Normal year for ticks, mosquitos locally
ESCANABA — In the Upper Peninsula, summer weather is associated with the arrival of ticks and mosquitos. Local experts said the area’s populations of both these pests have not been higher than normal this year.
“I’d say it’s been a fair tick season for the month of June,” Delta Conservation District Executive Director Rory Mattson said.
This is likely the case due to the long winter and slow start to summer the Upper Peninsula has experienced this year. Ticks normally start emerging in mid-May. However, this was affected by the fact temperatures in the area have been unseasonably cool.
Michael Snyder, health officer for Public Health, Delta and Menominee Counties (PHDM), agreed with Mattson’s assessment of the area’s tick season. PHDM sends live deer ticks people bring in to a Michigan Department of Health and Human Services lab in Lansing for Lyme disease testing each year.
“We have not had that many ticks brought in this year,” he said.
Mattson said he does not expect the area’s tick population to get significantly larger than it has been this summer.
“Now that the weather’s starting to warm up, they should be on the down cycle,” he said.
Snyder shared some tick prevention advice for people planning to go into the woods or other outdoor areas where ticks can be found during the summer months. He said choosing the right bug spray can be very helpful.
“People can use repellent containing DEET,” he said.
Specially-treated clothes can also help people avoid tick bites.
“Wear clothing treated with permethrin,” Snyder said.
Even when taking these precautions, Snyder said people should not assume they are free from ticks.
“After spending time outdoors, people can check themselves over closely to make sure there’s no ticks on them,” he said.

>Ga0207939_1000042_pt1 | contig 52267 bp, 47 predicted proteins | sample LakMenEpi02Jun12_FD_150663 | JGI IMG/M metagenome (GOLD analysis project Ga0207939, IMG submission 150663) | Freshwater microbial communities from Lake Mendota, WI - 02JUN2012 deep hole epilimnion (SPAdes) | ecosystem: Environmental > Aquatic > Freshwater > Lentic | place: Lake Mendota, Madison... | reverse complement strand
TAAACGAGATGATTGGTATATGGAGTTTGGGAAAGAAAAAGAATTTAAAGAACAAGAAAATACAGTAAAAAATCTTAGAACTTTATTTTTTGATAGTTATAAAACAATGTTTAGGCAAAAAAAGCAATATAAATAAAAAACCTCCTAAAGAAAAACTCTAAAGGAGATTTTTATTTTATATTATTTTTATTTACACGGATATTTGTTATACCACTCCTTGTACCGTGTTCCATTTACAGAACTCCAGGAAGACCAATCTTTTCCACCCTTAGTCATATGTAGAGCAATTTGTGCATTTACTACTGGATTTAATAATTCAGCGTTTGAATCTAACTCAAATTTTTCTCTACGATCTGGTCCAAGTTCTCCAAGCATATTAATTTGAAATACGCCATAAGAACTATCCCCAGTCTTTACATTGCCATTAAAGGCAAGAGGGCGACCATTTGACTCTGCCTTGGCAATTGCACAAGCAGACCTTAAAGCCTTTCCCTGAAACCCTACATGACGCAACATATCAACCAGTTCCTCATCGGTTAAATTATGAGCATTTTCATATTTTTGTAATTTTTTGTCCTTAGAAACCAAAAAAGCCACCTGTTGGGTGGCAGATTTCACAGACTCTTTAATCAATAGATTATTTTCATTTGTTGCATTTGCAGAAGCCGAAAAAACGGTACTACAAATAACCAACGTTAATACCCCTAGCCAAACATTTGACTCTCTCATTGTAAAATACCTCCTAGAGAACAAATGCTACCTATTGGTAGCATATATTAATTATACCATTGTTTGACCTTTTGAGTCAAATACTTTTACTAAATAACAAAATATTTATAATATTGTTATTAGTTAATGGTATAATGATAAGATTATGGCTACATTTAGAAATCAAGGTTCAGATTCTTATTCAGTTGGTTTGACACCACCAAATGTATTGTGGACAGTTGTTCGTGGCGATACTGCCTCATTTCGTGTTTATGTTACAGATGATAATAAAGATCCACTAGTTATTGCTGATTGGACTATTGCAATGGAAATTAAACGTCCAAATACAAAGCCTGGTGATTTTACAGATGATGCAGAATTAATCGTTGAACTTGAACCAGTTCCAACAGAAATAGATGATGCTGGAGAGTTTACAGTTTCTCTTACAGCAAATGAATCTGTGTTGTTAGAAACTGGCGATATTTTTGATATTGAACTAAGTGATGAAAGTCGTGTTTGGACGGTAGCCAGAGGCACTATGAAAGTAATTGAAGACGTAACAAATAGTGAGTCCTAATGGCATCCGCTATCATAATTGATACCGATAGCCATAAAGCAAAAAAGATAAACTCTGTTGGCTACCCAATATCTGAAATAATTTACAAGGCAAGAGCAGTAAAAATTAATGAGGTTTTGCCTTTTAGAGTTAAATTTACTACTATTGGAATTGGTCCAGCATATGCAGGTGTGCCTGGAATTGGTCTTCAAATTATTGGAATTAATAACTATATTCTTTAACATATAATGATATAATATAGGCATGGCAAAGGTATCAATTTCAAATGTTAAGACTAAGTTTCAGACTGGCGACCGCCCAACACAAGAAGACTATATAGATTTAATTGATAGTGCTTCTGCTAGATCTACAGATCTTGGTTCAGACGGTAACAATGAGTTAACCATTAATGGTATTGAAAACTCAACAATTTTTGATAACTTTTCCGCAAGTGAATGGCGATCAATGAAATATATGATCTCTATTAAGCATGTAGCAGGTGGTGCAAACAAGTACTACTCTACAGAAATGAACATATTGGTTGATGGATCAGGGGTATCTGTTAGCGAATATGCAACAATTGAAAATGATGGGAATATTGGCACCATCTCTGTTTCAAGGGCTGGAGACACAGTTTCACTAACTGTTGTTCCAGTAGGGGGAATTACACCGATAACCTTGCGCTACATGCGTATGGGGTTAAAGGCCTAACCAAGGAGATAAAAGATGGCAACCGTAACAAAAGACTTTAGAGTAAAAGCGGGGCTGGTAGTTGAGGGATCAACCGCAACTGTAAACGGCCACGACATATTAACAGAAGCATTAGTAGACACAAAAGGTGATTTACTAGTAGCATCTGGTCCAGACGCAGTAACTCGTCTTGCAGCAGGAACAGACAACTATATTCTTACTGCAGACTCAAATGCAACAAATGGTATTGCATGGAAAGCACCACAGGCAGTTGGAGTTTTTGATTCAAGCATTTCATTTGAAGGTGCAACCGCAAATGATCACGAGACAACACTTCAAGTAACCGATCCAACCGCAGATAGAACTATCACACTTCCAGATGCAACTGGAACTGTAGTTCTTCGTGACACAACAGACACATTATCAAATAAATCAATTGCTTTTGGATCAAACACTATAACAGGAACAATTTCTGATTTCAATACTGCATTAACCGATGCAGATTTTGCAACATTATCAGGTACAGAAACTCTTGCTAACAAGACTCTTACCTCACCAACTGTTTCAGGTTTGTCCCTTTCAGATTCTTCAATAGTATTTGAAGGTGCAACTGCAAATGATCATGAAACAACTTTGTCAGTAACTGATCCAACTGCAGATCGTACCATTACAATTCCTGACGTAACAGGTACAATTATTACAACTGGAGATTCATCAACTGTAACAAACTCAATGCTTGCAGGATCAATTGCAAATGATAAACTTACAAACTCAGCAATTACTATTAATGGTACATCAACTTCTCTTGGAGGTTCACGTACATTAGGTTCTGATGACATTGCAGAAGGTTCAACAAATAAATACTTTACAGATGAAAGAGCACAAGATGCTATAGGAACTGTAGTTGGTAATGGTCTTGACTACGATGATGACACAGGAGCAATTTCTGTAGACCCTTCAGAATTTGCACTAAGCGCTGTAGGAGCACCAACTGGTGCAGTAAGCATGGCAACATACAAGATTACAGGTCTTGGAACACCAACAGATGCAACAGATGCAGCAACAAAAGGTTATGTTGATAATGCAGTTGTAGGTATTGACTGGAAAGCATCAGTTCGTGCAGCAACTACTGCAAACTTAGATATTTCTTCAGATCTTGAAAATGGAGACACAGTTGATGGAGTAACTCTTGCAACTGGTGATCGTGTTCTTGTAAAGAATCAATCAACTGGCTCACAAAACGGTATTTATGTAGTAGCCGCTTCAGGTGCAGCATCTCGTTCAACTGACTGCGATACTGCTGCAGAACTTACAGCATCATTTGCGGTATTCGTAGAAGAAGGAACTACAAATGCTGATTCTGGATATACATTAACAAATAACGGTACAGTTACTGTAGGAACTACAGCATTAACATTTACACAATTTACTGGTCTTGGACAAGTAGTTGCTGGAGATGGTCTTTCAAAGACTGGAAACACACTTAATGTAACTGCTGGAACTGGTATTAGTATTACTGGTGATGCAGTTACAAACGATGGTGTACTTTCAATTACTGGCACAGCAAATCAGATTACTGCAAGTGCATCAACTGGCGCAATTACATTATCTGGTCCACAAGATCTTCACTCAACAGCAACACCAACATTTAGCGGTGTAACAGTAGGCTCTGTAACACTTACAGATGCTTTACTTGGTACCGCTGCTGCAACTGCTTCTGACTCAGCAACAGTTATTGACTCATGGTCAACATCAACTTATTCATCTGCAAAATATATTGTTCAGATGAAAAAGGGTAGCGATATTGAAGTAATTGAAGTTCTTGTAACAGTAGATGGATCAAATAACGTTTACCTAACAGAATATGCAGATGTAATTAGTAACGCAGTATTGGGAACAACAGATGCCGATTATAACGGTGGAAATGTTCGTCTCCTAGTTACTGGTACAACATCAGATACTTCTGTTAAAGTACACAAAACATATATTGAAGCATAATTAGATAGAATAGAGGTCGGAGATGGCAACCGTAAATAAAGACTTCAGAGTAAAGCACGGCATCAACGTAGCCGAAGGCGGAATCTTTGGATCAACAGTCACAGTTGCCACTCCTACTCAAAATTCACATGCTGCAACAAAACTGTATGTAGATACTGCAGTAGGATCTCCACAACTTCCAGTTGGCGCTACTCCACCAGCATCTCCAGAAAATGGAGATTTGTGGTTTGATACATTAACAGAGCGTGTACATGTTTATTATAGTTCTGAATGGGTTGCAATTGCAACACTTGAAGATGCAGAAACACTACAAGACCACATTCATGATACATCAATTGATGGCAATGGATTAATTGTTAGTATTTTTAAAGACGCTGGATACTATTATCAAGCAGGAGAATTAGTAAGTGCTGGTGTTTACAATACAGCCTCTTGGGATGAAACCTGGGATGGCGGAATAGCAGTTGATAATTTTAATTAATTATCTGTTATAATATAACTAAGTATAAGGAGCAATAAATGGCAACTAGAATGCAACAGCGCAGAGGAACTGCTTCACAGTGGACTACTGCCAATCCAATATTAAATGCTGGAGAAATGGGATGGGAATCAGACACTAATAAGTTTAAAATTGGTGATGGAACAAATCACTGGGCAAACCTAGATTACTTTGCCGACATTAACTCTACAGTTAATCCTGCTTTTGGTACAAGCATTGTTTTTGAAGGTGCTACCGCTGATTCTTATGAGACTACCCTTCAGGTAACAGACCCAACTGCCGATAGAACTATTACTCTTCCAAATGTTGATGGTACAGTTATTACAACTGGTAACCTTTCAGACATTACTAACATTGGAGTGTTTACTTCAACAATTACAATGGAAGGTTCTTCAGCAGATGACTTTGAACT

People should be particularly cautious due to the presence of black-legged or deer ticks in the U.P., Snyder said. These ticks can spread Lyme disease, which causes symptoms such as chills and fever, headache, muscle and joint pain and a distinctive “bullseye” rash.
Snyder also encouraged people to put their clothes in a clothes dryer set to high heat for 10 minutes when they come home after being outdoors. This should kill any ticks still on their clothes.
The local mosquito population has been average so far during the summer of 2019, as well.
“There have been mosquitos, but nothing like bad years,” Mattson said.
According to Mattson, this is the case despite the heavy rainfall and snowmelt experienced locally this spring and summer.
“I thought they were going to be a lot worse, with all the water that we’ve had,” he said.
In the early stages of their life cycle, Mattson said mosquitos need water to be at 70 degrees before hatching. Due to the cool temperatures seen in the area until recently, local bodies of water have not consistently reached this temperature.
Snyder also shared tips for dealing with mosquitos in the summer. He said not going outside at certain times can help in this regard.
“Try to avoid early in the morning or after dusk,” he said, noting mosquitos are most active at these times of day.
Attire can also play a role in preventing mosquito bites.
“Wear long sleeves and long pants,” Snyder said.